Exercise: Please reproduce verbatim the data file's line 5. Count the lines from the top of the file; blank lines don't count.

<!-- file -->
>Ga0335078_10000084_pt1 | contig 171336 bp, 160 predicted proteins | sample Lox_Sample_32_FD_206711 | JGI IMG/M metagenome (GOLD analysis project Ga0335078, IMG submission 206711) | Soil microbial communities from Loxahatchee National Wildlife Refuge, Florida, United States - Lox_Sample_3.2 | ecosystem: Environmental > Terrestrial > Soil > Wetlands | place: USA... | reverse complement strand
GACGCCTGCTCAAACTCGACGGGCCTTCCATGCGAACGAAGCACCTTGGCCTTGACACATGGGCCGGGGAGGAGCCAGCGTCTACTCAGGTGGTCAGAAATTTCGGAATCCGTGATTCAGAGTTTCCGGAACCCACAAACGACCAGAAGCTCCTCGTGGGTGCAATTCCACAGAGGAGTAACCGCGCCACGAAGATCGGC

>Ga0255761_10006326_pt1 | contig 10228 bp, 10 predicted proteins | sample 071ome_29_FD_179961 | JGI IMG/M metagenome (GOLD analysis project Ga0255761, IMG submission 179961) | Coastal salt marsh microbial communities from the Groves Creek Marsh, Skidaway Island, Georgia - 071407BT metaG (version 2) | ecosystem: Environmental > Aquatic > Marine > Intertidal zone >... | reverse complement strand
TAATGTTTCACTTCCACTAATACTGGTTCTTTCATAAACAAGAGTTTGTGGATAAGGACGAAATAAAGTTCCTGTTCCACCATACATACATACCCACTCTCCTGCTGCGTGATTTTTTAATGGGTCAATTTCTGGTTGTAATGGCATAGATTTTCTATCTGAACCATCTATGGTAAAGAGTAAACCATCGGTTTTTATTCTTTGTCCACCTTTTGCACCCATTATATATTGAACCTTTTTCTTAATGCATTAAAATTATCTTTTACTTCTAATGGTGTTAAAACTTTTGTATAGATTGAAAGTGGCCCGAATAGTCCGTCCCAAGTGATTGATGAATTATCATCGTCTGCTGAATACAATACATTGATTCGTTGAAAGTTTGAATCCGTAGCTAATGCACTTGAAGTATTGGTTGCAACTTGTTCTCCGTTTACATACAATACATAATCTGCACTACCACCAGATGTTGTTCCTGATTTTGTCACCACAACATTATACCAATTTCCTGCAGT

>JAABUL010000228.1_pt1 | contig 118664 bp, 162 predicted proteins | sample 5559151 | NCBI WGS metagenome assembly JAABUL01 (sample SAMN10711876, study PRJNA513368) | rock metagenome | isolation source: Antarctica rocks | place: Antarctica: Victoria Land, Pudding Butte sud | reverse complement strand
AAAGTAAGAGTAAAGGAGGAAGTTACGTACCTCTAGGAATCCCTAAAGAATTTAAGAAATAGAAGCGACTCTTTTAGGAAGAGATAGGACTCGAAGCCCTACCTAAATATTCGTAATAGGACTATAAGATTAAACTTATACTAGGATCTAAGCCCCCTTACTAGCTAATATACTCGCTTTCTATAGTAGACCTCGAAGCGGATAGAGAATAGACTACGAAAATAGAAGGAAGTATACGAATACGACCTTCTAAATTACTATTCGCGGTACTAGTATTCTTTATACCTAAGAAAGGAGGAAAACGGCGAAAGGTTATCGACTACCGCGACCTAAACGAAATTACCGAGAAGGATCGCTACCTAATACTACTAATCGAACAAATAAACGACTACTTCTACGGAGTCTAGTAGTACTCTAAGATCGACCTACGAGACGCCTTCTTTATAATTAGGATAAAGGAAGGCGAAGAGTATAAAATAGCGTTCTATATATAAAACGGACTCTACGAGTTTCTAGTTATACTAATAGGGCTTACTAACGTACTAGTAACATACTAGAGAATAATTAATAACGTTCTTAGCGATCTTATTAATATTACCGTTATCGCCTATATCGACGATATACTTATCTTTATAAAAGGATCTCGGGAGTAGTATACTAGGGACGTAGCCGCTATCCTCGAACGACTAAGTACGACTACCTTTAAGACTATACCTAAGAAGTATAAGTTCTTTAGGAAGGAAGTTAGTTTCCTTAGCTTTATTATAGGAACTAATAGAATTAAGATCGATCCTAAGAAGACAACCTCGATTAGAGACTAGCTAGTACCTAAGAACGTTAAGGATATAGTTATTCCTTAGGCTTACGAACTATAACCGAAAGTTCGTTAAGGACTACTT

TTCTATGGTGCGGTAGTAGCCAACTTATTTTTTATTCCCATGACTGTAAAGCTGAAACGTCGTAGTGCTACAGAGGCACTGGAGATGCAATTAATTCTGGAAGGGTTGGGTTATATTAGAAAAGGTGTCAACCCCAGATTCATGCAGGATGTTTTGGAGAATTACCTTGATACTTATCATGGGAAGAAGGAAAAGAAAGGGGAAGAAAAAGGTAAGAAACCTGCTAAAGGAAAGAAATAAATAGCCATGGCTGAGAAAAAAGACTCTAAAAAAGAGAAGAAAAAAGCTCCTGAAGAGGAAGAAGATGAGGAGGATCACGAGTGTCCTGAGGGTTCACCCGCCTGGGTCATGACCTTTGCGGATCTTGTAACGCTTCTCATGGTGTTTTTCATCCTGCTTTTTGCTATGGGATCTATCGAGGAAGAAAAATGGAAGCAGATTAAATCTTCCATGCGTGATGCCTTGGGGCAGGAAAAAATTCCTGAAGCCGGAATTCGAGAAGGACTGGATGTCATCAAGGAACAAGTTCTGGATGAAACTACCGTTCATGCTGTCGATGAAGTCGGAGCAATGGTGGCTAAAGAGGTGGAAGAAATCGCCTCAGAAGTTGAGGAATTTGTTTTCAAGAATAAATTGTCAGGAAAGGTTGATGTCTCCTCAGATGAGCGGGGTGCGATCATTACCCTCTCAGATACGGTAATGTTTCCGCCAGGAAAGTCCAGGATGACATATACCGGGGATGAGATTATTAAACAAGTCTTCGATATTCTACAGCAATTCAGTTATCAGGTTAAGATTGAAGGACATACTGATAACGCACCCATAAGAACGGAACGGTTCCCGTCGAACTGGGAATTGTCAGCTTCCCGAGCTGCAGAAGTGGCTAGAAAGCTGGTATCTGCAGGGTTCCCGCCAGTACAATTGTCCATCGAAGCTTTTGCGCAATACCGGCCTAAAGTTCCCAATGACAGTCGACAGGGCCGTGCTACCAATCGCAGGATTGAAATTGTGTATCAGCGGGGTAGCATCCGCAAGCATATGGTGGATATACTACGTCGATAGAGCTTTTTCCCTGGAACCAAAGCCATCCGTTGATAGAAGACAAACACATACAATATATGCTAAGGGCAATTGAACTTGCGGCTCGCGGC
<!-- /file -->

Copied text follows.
>JAABUL010000228.1_pt1 | contig 118664 bp, 162 predicted proteins | sample 5559151 | NCBI WGS metagenome assembly JAABUL01 (sample SAMN10711876, study PRJNA513368) | rock metagenome | isolation source: Antarctica rocks | place: Antarctica: Victoria Land, Pudding Butte sud | reverse complement strand